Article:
Jancsó offered an original approach to the filming of music and dance, as seen in “Red Psalm,” for which he won the best-director award at Cannes, in 1972. Photograph from Alamy
After Busby Berkeley, in the nineteen-thirties and forties, and Stanley Donen, in the forties and fifties, Jancsó, starting in the sixties, offered the most original new approach to the filming of music and dance. “The Confrontation” is a virtual musical, with revolutionary students singing partisan songs, dancing to a cimbalom band, revelling in billowing satins, and intoning romantic ballads arm in arm as they challenge seminarians to come over to the Communist cause. “Red Psalm” could easily have gone on my list of great musicals; it opens with peasants in revolt playing and singing the “Marseillaise” and a local partisan chant, while they move en masse to face down the landowning gentry. Later, they chant a cappella in defiant formation while locking a priest in a chapel and burning it down. Its climactic sequence is one of the most horrifically astounding that I’ve ever seen: it’s a single take, filmed from afar and above, of a maypole dance for dozens, perhaps hundreds, of peasants, who whirl joyfully about in the face of hundreds of armed soldiers who join in the frolic only to end it, bloodily.
Jancsó’s films relentlessly stage cruelty, ruthlessness, and sadism—the use of power as spectacle to cow freethinkers into submission. The sexual abuse of women is a constant of tyrannical and repressive forces, and women’s resistance to them takes heroic forms, whether it’s the nurses in “The Red and the White” or a Croatian fighter (Marina Vlady) killing a pair of would-be rapists in “Winter Wind.” The heroine of “Electra, My Love” denounces the annual celebration of a “day of truth,” a grotesque pageant of Orwellian lies that reflect the deformation of discourse behind the Iron Curtain. It’s amazing that Jancsó got away with it; he did so because he was a master of irony.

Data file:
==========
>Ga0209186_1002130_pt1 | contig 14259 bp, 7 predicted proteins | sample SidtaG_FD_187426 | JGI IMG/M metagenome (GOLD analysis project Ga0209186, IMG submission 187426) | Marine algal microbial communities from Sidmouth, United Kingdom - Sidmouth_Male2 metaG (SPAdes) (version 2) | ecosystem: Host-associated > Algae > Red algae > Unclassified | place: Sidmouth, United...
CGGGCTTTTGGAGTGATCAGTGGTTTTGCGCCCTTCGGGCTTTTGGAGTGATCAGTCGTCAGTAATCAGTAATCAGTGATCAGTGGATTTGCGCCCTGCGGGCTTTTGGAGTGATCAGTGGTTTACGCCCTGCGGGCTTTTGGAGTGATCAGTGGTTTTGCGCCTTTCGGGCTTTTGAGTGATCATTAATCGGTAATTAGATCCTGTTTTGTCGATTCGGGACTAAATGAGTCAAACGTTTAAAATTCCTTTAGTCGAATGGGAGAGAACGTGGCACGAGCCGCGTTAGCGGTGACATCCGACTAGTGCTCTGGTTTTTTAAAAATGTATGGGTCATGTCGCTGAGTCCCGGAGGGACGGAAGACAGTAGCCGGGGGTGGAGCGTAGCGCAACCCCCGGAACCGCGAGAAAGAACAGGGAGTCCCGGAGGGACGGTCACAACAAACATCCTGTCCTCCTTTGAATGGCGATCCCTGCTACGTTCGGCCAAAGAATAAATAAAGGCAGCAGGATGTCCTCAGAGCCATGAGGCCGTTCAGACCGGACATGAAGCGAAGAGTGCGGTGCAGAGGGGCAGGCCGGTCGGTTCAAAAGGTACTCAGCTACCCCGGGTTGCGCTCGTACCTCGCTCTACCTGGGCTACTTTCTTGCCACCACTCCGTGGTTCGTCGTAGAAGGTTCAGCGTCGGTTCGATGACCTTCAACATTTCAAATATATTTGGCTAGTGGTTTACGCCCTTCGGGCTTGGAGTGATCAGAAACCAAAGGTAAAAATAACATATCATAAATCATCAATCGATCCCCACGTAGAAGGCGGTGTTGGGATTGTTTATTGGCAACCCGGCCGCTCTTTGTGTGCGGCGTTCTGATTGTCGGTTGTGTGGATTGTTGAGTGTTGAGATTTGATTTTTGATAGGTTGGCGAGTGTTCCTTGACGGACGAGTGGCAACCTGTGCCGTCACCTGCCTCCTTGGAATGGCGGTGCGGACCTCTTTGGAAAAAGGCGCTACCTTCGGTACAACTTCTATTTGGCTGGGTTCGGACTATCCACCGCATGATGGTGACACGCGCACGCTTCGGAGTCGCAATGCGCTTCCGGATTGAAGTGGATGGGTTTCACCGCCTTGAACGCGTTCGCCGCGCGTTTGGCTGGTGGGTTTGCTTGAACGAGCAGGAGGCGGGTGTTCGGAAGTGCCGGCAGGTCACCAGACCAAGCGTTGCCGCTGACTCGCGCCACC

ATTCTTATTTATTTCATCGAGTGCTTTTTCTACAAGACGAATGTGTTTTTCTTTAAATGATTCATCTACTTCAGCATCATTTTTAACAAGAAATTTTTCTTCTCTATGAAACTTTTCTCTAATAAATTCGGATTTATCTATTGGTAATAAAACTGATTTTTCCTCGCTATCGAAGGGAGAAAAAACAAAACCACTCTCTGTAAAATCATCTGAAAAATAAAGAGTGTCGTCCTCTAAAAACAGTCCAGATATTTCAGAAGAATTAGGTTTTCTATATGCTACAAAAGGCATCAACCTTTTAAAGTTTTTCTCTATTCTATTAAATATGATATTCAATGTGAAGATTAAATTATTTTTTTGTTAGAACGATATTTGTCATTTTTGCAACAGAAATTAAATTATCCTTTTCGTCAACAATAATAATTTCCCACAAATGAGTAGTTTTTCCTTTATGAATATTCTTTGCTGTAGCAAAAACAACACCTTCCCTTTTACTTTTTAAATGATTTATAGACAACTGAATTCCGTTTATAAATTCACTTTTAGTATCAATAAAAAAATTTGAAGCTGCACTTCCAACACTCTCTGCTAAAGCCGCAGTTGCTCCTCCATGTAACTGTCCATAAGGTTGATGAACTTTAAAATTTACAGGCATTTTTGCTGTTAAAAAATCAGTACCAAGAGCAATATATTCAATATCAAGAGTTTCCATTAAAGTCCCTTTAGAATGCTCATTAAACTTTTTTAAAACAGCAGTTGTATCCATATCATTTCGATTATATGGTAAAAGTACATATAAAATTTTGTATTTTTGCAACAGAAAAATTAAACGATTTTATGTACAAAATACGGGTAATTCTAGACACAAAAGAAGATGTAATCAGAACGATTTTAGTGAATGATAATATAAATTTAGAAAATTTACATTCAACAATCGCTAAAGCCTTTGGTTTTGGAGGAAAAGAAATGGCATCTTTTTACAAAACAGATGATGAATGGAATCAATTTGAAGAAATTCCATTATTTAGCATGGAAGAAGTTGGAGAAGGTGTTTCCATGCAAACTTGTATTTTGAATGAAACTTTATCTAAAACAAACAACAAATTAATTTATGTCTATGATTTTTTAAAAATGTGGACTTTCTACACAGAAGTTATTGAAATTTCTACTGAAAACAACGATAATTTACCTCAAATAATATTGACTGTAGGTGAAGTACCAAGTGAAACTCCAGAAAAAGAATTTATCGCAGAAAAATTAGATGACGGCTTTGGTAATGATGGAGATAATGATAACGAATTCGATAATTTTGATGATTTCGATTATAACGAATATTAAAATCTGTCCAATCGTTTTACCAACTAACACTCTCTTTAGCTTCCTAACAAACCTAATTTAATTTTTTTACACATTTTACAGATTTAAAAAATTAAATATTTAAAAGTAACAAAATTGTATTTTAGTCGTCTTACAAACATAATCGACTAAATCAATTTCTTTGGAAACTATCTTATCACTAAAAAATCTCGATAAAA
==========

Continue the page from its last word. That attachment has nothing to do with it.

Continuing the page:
What’s more, he elevated irony to a matter of cinematic form. The films in the Metrograph series are all trees, leaving it to viewers to draw their own forest. With his pointillistic vision of microhistory, of an overwhelming profusion of details, Jancsó radically decontextualized historical events and turned them into abstract symbols. The heroism of revolutionaries in “The Red and the White” makes Bolshevism look like a suicide pact, a death cult; in “Red Psalm,” soldiers purporting to side with the people are bloody murderers of those they claim to defend. In “The Confrontation,” the idealistic university Communists of 1947 are dressed and coiffed in sixties-mod styles, as if to warn the student radicals of the 1968 utopian left that their love-in, anti-authoritarian cultural revolution of the heart is only a turn of the screw away from coercive terror—from the Maoist Cultural Revolution. Throughout these films, the reactionary and anti-revolutionary state violence that they denounce becomes an ironically ideal stand-in for Communist state violence inflicted under the slogan of revolution.
Jancsó also evoked the unique psychological horrors of life under tyranny—in style as well as substance—in his depiction of people enduring brutal and horrifying political events that, owing to mass censorship and individual intimidation, go undenounced and even unnamed. Jancso’s foregrounded vision of turbulent action rendered it both overwhelmingly complex, with its Kafkaesque snares and deceptions, and blankly Beckettian, with the absurd cold opacity of its violence, of the nerve-jangling proximity of life to death. “Electra, My Love” ends with a brilliant correlate for that self-aware state of absurdity: a wildly discordant pendant of a happy ending, a fantasy (complete with a bright red helicopter) that plays like a Communist smiley face stuck on a Greek tragedy.